Additionally, the risks of our plasmid and the corresponding proteins need to be assessed as well. For the proof-of-concept, we used three different plasmids, which all have been ordered from Addgene. These are the pKD227, pKD233-7.3, and the pET28a_T7-ARG1. The first plasmid is a p15A backbone containing a spectinomycin resistance, a LacI sequence, and the TtrS sequence, which produces the membrane protein required for our sensor. The pKD233-7.3 is a ColE1 backbone, containing the TetR sequence, required for the TtrR protein and regulated by the pLtetO-1 promoter. The TtrR protein is the regulator protein in our sensor,
which activates the pTtrB165-269 promoter in front of the GFP and this protein is also present on the pKD233-7.3. Besides, the plasmid also contains a chloramphenicol resistance and a constitutively expressed mCherry. At last, the pET28a_T7-ARG1 plasmid is, as the name suggests, a pET28a vector, containing all 12 ARG1 proteins, regulated by a T7 promoter. Furthermore, it contains a LacI sequence, a F1 origin, and a kanamycin resistance. To be able to combine the sensing part with the reporter part of our sensor, we need to change the T7 promoter into the pTttrB165-269 promoter, which makes it responsive to the TtrR protein. Fortunately, all of these backbones, inserts, and proteins are non-toxic and are part of the GMO license of the TU/e, and can be used in an ML-I lab.
At last, the risks regarding the handling of all chemicals and organisms inside the lab are at least as important as reducing contamination of your experiment and as minimizing hazards. Therefore, we prepared all experiments based on protocols from various literature resources [3-5] and our supervisors. In addition, dr. Yan Ni assisted us during experiments that we had never performed before. When we performed the protocols and knew the risks, it was no obstacle to perform the experiments ourselves. Once something of the protocol was unclear, a more experienced person (PhD or higher degree) was available in the lab to give us advice.
When working with different types of chemicals, we considered all of them and their toxicity in advance, and used the corresponding precautions (e.g. gloves or fume hood). As explained above, we always followed the lab rules, wearing goggles, and a lab coat in the lab at all times.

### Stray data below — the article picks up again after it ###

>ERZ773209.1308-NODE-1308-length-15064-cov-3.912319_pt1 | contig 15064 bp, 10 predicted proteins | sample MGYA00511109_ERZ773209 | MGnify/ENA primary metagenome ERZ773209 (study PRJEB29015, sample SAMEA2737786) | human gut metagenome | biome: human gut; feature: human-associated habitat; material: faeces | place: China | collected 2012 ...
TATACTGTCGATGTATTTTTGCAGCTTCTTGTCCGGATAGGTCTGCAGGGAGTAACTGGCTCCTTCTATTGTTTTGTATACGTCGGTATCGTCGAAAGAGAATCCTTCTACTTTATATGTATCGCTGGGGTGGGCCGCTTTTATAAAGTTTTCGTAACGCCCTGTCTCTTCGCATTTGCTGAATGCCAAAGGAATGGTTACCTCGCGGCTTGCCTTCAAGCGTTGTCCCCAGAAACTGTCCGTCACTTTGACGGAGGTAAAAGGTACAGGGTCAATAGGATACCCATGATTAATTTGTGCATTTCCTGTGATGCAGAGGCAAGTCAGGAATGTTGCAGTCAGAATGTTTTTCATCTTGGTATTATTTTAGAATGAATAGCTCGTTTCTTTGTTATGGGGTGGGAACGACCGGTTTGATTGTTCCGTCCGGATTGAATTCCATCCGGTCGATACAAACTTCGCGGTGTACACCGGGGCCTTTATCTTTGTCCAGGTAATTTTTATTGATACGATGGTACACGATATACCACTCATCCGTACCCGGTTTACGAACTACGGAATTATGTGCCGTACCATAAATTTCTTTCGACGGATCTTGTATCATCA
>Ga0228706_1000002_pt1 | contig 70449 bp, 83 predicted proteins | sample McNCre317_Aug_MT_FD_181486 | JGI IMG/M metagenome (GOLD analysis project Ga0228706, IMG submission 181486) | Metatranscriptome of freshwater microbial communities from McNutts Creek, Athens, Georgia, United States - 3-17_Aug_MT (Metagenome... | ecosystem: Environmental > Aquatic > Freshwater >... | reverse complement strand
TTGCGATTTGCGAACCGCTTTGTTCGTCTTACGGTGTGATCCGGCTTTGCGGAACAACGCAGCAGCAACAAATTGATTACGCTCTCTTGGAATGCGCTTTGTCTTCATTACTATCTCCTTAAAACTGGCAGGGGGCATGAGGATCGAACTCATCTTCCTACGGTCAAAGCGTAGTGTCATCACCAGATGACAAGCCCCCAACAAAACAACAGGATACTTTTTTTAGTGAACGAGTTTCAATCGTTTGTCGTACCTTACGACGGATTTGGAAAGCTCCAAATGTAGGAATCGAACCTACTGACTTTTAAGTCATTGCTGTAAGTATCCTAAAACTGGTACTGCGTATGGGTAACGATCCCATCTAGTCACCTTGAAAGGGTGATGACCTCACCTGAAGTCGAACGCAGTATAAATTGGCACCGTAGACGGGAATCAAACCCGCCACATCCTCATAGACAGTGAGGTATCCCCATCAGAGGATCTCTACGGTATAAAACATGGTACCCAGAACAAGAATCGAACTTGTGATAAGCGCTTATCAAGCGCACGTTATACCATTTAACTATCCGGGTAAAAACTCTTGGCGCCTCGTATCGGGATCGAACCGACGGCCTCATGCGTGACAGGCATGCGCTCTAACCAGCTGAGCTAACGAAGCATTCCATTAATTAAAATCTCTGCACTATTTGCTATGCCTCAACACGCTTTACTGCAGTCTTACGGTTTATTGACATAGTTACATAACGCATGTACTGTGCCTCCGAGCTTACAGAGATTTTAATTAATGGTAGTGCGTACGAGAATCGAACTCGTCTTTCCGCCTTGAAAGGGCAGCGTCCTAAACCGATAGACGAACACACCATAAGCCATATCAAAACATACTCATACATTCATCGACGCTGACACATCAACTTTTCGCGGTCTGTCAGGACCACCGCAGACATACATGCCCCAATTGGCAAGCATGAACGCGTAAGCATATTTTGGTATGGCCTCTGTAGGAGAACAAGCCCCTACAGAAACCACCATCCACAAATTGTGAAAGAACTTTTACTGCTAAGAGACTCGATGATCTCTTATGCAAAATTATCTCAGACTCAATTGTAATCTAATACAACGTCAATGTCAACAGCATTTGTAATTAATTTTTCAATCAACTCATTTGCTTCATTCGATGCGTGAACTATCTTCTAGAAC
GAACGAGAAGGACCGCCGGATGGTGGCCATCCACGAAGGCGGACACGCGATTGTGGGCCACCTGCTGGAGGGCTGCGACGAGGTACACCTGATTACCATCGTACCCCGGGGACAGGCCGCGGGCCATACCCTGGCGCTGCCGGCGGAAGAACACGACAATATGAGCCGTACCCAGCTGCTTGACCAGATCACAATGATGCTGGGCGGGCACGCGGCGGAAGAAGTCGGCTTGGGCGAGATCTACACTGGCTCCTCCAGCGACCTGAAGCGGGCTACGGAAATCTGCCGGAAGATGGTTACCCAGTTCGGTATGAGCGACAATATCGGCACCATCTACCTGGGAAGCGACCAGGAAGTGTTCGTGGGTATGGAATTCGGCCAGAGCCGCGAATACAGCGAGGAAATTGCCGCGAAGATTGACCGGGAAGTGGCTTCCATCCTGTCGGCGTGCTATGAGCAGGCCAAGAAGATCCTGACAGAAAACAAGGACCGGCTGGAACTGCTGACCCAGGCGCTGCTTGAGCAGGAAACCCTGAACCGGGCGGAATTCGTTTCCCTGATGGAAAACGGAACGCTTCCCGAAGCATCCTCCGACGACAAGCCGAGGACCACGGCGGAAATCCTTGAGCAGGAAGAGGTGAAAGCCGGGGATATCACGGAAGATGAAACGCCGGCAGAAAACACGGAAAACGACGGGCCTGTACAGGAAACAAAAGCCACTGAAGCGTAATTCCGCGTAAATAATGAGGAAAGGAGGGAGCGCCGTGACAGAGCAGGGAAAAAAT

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As described on Lab Safety, working in the lab with GMOs comes with many safety concerns. However, the safety concerns related to the application of the GMO itself should also be properly evaluated. GMOs can be used for various applications, all coming with their risks and hazards. With IBDetection, the GMOs are used for the monitoring of IBD inside the human body, making elaboration of the safety issues even more important. This was emphasized during the patient interviews. When we asked them if they would ever consider ingestion of a pill containing GMOs, we got the following answer:
“Only when it is completely safe for human beings and the environment.”
“Only when the pill is extensively tested in clinical trials to assess all possible risks.”
The patient interviews made us realize that it is very important to elaborate on the potential hazards and options for risk reduction related to our project. We got the opportunity to participate in the Safe-By-Design assignment, a safety approach that encourages critical reflection on hazards, risks, and risk reduction measures early in the innovation process, of the Dutch National Institute for Public Health and the Environment (RIVM) . Safety is paramount, and should be continuously addressed during the design process, especially during conceptualization, and when theorizing application of the final product. We spoke to three RIVM experts and discussed our project concerning safety and ethics. They encouraged us to identify all possible hazards that arise when our pill might reach the market in the future. Some of the hazards we came up with are: